In certain instances, the source code may be available, but it could be outdated (different from the code which powers the current version) or not very helpful anyway. So, reverse-engineering would be a faster/safer option than using the available code.
Reverse-engineering is a good chance to make your code more robust while you are at it and to rewrite the system in a more modern language, framework, etc.
Here at ObjectStyle we have experience reverse-engineering legacy apps for one of the clients. It took a lot of effort to understand how they worked and, eventually, to replicate them in a new, modern environment.
Preventing technical debt
Let’s assume that you’ve just finished upgrading your system (which only happens in the ideal world, really) or that you are a startup and are just beginning to develop your app, so you can’t have real “technical debt” by definition. How do you future-proof your software?
First off, let’s clarify what “technical debt” is. Most software has it to some degree and in some form. In short, this is any part of your system that could be made more compact, faster, better legible, less buggy, written using more appropriate technology, etc.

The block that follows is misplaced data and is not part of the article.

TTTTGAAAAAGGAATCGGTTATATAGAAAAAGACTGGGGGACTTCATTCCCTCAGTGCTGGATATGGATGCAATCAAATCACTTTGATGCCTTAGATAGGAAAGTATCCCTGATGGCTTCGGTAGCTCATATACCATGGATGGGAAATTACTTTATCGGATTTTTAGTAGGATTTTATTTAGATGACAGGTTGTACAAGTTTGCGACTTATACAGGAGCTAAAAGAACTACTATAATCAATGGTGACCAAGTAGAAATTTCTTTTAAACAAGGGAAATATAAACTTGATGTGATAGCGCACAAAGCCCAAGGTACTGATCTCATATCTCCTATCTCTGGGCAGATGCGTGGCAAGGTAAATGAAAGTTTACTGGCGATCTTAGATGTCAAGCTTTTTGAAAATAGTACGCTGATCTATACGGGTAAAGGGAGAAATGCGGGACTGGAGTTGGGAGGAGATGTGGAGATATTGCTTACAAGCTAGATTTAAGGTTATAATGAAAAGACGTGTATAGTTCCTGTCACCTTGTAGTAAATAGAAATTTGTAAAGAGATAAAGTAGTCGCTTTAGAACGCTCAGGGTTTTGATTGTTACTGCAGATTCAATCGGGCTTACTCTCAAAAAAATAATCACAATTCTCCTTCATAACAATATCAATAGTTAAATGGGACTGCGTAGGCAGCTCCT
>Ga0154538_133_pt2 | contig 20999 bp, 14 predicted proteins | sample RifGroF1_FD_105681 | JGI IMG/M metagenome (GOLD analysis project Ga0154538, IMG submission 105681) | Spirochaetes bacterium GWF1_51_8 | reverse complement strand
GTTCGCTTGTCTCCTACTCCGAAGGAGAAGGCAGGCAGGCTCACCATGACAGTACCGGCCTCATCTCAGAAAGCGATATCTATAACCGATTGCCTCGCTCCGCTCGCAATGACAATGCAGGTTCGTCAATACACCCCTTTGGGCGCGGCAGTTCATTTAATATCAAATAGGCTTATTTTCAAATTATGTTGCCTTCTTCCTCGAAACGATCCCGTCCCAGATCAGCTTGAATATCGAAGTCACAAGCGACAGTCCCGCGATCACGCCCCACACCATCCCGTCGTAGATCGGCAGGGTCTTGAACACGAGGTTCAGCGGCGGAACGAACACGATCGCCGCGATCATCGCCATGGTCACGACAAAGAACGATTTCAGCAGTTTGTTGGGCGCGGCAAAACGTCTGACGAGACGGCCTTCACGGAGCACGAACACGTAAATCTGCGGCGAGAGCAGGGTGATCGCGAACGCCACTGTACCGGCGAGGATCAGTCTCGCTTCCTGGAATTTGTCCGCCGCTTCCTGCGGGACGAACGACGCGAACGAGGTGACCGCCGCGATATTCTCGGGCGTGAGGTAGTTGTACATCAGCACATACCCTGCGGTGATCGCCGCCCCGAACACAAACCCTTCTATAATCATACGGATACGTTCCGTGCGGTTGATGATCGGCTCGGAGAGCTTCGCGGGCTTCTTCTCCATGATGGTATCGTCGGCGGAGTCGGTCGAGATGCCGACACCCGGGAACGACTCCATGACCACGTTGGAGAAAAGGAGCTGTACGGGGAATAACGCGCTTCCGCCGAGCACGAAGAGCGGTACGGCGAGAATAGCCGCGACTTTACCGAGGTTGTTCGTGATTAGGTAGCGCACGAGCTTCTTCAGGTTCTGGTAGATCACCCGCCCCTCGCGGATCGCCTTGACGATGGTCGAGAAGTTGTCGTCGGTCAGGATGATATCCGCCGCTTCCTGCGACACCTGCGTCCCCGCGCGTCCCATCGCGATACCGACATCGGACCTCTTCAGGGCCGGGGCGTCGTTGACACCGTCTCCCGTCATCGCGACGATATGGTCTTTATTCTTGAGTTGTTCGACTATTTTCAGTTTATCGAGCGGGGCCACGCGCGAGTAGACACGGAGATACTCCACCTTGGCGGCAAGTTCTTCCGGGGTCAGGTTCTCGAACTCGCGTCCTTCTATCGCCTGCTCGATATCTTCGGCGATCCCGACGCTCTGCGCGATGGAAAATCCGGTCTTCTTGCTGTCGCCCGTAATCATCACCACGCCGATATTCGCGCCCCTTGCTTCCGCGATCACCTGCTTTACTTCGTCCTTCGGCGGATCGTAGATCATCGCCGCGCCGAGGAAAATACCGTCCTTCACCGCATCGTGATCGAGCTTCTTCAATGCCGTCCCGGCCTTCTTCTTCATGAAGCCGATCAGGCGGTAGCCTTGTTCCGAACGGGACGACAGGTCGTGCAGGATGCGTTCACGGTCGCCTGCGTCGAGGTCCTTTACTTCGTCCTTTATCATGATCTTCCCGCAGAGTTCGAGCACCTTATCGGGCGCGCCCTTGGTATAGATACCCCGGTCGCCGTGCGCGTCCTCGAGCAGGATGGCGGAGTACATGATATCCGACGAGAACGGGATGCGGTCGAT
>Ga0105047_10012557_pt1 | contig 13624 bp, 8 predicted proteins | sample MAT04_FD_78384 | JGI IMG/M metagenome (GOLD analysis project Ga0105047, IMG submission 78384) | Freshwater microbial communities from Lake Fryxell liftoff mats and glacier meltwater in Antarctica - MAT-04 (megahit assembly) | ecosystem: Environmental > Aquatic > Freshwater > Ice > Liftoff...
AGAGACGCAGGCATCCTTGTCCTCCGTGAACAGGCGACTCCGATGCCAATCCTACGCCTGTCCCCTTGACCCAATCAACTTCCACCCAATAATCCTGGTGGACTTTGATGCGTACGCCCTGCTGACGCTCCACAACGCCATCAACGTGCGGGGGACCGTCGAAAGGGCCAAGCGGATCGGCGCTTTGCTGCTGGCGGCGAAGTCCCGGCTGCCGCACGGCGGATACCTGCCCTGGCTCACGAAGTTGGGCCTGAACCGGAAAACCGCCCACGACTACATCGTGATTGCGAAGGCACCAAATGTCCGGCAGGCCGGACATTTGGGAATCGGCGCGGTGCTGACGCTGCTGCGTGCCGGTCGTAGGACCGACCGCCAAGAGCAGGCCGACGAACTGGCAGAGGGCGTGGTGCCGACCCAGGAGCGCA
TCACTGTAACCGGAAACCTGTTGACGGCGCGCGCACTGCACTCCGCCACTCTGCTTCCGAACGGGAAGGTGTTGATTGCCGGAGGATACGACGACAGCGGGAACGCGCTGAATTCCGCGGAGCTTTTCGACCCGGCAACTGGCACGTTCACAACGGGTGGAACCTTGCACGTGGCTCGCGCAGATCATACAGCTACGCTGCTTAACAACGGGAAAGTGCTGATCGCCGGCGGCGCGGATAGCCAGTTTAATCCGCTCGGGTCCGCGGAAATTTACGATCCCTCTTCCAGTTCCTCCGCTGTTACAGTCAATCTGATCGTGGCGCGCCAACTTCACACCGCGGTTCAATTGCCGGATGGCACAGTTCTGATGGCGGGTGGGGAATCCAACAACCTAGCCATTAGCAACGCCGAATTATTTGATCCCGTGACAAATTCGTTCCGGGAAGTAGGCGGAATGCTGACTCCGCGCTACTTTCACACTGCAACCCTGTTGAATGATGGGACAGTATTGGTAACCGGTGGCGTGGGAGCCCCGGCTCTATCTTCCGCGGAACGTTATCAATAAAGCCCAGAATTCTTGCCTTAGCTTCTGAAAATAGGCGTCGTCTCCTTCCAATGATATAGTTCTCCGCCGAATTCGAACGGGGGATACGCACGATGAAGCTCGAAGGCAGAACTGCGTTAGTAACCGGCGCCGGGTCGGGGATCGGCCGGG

There are ways to effectively keep technical debt at bay. Here is what you can do:
Explicitly manage “technical debt”
Companies that use good development methodologies always dedicate some amount of time to “reducing technical debt.” You can add “refactoring” tasks to the backlog and have a habit of tracking the size of your debt.
Write unit tests
It’s a good practice for your developers to write a unit test for any new functionality prior to putting it to code. This way, it will be easier to test and port into the existing system.